Beal, D. N.; Hover, F. S.; Triantafyllou, M. S.; Liao, J. C.; Lauder, G. V.

60

Real-Time Visualization of Wake-Vortex Simulations using Computational Steering and Beowulf Clusters  

E-print Network

Real-Time Visualization of Wake-Vortex Simulations using Computational Steering and Beowulf real-time application--wake-vortex simulations for multiple aircraft running on a parallel Beowulf computational steering system based on a client/server pro- gramming model. We demonstrate the effectiveness

61

Transitions in the vortex wake behind the plunging profile  

NASA Astrophysics Data System (ADS)

In this study we investigate numerically the vortex wake formation behind the profile performing simple harmonic motion known in the literature as plunging. This research was inspired by the flapping motion which is appropriate for birds, insects and fishes. We assume the two dimensional model of flow. Depending on the parameters such as plunging amplitude, frequency and the Reynolds number, we demonstrate many different types of vortex street behind the profile. It is well known that the type of vortex wake determines the hydrodynamic forces acting on the profile. Dependences of the plunging amplitude, the Strouhal number and various topology vortices are established by constructing the phase transition diagram. The areas in the diagram related to the drag, thrust, and lift force generation are captured. We notice also the areas where the vorticity field is disordered. The disordered vorticity field does not allow maintenance of the periodic forces on the profile. An increase in the Reynolds number leads to the transition of the vortex wake behind the profile. The transition is caused by the phenomenon of boundary layer eruption. Further increase of the Reynolds number causes the vortex street related to the generation of the lift force to vanish.

Koz?owski, Tomasz; Kudela, Henryk

2014-12-01

62

Proceedings of the NASA First Wake Vortex Dynamic Spacing Workshop  

NASA Technical Reports Server (NTRS)

A Government and Industry workshop on wake vortex dynamic spacing systems was conducted on May 13-15, 1997, at the NASA Langley Research Center. The purpose of the workshop was to disclose the status of ongoing NASA wake vortex R&D to the international community and to seek feedback on the direction of future work to assure an optimized research approach. Workshop sessions examined wake vortex characterization and physics, wake sensor technologies, aircraft/wake encounters, terminal area weather characterization and prediction, and wake vortex systems integration and implementation. A final workshop session surveyed the Government and Industry perspectives on the NASA research underway and related international wake vortex activities. This document contains the proceedings of the workshop including the presenters' slides, the discussion following each presentation, the wrap-up panel discussion, and the attendees' evaluation feedback.

Creduer, Leonard (Editor); Perry, R. Brad (Editor)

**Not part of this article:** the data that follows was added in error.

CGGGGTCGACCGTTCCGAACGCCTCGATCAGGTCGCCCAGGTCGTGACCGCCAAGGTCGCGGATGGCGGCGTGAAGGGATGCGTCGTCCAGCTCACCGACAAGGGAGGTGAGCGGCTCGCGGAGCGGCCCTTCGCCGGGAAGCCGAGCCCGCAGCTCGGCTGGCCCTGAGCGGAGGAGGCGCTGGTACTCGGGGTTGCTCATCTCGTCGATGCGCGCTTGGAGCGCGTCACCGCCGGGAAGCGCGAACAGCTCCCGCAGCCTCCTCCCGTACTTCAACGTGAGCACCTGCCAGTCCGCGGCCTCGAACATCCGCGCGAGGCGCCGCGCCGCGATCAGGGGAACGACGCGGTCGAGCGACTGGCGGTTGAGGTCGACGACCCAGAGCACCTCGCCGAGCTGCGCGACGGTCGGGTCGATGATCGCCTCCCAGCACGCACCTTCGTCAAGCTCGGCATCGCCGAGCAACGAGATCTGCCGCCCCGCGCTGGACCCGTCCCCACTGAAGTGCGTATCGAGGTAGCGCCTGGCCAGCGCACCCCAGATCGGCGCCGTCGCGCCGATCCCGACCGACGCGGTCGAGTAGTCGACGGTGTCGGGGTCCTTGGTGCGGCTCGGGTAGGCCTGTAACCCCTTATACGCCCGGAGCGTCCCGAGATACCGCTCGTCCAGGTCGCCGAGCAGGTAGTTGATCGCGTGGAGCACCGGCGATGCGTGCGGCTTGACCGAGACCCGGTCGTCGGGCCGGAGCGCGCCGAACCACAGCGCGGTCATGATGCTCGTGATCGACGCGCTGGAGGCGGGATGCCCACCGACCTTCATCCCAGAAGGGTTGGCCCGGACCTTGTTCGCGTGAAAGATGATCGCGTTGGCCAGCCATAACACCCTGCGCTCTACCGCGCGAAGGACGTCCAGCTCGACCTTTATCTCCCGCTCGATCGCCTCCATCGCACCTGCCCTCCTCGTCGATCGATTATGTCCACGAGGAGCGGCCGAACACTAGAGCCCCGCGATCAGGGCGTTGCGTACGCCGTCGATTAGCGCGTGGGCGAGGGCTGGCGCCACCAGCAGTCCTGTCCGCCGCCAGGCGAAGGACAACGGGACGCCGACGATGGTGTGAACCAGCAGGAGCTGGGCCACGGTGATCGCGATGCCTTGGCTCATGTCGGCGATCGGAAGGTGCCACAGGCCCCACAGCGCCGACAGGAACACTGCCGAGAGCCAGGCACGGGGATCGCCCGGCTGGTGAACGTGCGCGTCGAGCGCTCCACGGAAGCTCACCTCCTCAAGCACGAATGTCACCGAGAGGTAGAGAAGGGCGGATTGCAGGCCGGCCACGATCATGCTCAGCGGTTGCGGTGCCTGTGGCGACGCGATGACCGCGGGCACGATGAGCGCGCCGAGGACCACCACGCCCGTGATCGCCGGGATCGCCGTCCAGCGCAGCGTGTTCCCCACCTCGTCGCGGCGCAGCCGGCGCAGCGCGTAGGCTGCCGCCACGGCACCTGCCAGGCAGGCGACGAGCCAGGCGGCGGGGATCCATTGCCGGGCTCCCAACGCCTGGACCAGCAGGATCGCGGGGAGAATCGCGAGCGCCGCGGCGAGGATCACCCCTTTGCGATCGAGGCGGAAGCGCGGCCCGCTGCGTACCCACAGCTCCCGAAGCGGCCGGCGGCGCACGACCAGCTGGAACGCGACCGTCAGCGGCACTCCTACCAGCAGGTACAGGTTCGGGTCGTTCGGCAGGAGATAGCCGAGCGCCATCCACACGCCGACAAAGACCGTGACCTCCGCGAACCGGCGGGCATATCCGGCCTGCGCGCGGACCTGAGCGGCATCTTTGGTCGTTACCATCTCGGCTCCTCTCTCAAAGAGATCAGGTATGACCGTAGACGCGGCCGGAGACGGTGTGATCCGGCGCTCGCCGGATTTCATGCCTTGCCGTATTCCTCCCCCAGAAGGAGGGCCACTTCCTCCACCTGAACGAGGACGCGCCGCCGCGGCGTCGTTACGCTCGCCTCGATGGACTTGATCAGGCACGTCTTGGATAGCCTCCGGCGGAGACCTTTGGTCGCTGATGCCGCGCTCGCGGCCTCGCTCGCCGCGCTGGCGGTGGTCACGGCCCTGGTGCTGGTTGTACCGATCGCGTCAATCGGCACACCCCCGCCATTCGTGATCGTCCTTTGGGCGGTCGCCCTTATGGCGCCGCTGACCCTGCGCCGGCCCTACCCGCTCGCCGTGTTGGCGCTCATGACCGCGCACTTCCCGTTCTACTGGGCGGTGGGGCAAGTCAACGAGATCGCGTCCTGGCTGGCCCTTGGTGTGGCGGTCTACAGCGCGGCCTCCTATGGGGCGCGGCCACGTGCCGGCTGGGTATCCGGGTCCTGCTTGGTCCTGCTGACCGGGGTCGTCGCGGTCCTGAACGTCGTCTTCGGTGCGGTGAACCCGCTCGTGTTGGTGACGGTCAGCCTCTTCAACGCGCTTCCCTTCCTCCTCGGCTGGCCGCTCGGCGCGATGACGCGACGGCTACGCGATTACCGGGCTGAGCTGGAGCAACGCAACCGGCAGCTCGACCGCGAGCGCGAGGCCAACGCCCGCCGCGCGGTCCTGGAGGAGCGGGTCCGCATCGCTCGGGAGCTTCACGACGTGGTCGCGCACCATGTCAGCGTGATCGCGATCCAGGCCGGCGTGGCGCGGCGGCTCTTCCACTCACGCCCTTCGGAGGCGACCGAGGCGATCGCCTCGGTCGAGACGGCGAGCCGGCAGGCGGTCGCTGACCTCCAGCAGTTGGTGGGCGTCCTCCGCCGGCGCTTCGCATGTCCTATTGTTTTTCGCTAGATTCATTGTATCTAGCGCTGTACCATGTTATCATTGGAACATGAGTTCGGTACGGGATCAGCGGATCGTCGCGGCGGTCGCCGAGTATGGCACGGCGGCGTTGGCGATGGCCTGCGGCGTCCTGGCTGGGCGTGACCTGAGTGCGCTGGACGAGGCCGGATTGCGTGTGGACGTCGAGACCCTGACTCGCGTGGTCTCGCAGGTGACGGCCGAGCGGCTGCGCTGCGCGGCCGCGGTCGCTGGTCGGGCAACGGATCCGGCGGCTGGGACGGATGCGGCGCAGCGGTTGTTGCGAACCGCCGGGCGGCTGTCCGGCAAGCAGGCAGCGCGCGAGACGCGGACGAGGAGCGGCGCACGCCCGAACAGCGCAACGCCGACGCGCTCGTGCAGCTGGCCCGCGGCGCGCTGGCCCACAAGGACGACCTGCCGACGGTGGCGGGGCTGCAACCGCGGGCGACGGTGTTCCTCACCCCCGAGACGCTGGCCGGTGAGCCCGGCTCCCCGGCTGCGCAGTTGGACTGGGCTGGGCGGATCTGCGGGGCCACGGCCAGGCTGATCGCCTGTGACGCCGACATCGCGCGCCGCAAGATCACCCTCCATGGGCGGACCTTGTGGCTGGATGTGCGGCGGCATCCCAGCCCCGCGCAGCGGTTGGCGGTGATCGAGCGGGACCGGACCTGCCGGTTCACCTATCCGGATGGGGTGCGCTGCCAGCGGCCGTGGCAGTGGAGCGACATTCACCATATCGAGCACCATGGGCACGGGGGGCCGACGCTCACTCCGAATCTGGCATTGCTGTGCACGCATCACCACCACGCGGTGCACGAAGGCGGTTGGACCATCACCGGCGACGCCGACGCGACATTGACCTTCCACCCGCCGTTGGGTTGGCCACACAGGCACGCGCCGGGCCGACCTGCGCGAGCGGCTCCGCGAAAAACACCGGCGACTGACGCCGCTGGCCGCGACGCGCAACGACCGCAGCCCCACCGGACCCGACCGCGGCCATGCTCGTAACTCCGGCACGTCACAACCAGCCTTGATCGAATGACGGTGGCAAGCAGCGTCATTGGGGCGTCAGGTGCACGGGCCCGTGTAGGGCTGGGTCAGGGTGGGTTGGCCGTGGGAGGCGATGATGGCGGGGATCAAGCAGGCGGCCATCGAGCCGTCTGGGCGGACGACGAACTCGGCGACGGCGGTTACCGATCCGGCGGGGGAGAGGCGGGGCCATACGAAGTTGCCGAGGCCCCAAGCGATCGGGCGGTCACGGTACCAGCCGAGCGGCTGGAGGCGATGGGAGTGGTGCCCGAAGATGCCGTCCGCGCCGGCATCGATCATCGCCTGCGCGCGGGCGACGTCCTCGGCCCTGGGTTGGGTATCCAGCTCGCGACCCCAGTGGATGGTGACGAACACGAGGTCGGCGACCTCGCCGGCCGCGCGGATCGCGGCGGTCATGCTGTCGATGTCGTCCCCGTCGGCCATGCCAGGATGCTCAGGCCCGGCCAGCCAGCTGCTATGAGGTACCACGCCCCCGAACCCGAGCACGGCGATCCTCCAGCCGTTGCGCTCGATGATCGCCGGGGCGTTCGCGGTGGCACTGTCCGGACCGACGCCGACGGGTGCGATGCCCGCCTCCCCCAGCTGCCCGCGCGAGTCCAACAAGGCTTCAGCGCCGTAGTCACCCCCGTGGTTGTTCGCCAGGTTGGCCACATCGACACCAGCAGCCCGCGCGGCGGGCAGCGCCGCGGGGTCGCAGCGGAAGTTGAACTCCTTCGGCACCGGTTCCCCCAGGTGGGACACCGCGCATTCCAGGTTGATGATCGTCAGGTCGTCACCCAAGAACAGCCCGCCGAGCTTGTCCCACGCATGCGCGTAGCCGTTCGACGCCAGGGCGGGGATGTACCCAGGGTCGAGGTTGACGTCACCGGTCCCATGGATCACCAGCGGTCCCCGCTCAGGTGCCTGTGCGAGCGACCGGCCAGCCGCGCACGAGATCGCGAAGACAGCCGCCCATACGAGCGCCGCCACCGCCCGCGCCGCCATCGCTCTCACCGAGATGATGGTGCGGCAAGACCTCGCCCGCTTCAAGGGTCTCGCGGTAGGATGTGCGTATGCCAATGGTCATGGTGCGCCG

1997-01-01

63

Vortex dynamics in the wake of a mechanical fish  

NASA Astrophysics Data System (ADS)

This study focuses on the three-dimensional flow around a mechanical fish model, which reproduces the typical undulatory body and fin motion of a carangiform swimmer. The mechanical model consists of a flexible skeleton embedded in a soft transparent silicone body, which is connected with two cams to a flapping and bending hinge generating a traveling wave motion with increasing amplitude from anterior to posterior, extending to a combined heaving and pitching motion at the fin. The model is submerged in a water tank and towed at the characteristic swimming speed for the neutral swimming mode at U/V = 1. The method of Scanning Particle Image Velocimetry was used to analyze the three-dimensional time-dependent flow field in the axial and saggital planes. The results confirm the earlier observations that the wake develops into a chain of vortex rings which travel sidewards perpendicular to the swimming direction. However, instead of one single vortex shed at each tail beat half-cycle we observed a pair of two vortex rings being shed. Each pair consists of a larger main vortex ring corresponding to the tail beat start stop vortex, while the second vortex ring is due to the body bending motion. The existence of the second vortex reflects the role of the body in undulatory swimming. A simplified model of the fish body comparing it to a plate with a hinged flap demonstrates the link between the sequence of kinematics and vortex shedding.

Brücker, Christoph; Bleckmann, Horst

2007-11-01

64

Vortex dynamics in the wake of a mechanical fish  

NASA Astrophysics Data System (ADS)

This study focuses on the three-dimensional flow around a mechanical fish model, which reproduces the typical undulatory body and fin motion of a carangiform swimmer. The mechanical model consists of a flexible skeleton embedded in a soft transparent silicone body, which is connected with two cams to a flapping and bending hinge generating a traveling wave motion with increasing amplitude from anterior to posterior, extending to a combined heaving and pitching motion at the fin. The model is submerged in a water tank and towed at the characteristic swimming speed for the neutral swimming mode at U/V = 1. The method of Scanning Particle Image Velocimetry was used to analyze the three-dimensional time-dependent flow field in the axial and saggital planes. The results confirm the earlier observations that the wake develops into a chain of vortex rings which travel sidewards perpendicular to the swimming direction. However, instead of one single vortex shed at each tail beat half-cycle we observed a pair of two vortex rings being shed. Each pair consists of a larger main vortex ring corresponding to the tail beat start-stop vortex, while the second vortex ring is due to the body bending motion. The existence of the second vortex reflects the role of the body in undulatory swimming. A simplified model of the fish body comparing it to a plate with a hinged flap demonstrates the link between the sequence of kinematics and vortex shedding.